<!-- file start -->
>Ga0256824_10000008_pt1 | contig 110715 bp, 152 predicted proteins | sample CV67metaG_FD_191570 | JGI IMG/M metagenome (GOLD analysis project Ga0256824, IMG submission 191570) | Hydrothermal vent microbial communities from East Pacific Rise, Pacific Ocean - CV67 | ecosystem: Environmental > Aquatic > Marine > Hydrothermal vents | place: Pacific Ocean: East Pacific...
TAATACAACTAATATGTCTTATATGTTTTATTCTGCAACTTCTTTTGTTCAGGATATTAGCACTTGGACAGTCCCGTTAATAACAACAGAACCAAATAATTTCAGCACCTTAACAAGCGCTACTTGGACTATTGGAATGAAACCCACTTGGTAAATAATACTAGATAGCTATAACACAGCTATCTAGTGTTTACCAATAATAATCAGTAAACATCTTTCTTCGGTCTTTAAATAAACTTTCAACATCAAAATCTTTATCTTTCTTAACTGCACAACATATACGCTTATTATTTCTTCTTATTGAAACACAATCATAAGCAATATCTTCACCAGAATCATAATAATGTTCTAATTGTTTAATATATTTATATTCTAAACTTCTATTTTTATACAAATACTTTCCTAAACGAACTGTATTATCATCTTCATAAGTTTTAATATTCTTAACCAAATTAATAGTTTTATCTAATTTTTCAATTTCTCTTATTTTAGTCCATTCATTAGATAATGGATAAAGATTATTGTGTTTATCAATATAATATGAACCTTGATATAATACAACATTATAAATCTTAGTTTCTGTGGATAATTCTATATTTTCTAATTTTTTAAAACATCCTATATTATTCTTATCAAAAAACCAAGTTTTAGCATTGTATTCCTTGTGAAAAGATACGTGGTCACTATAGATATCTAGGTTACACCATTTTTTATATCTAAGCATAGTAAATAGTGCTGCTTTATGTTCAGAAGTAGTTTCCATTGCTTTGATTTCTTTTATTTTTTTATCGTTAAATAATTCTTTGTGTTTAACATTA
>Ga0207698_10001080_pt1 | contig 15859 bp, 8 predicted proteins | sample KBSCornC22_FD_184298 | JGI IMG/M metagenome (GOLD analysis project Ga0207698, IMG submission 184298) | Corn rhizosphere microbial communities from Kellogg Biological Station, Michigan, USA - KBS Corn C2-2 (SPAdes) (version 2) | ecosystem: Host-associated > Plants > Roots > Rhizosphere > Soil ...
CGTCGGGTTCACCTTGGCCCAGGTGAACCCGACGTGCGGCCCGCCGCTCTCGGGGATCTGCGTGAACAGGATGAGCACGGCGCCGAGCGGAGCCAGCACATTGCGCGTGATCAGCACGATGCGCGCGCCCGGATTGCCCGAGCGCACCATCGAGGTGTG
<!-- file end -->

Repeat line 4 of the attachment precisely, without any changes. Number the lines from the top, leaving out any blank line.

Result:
CGTCGGGTTCACCTTGGCCCAGGTGAACCCGACGTGCGGCCCGCCGCTCTCGGGGATCTGCGTGAACAGGATGAGCACGGCGCCGAGCGGAGCCAGCACATTGCGCGTGATCAGCACGATGCGCGCGCCCGGATTGCCCGAGCGCACCATCGAGGTGTG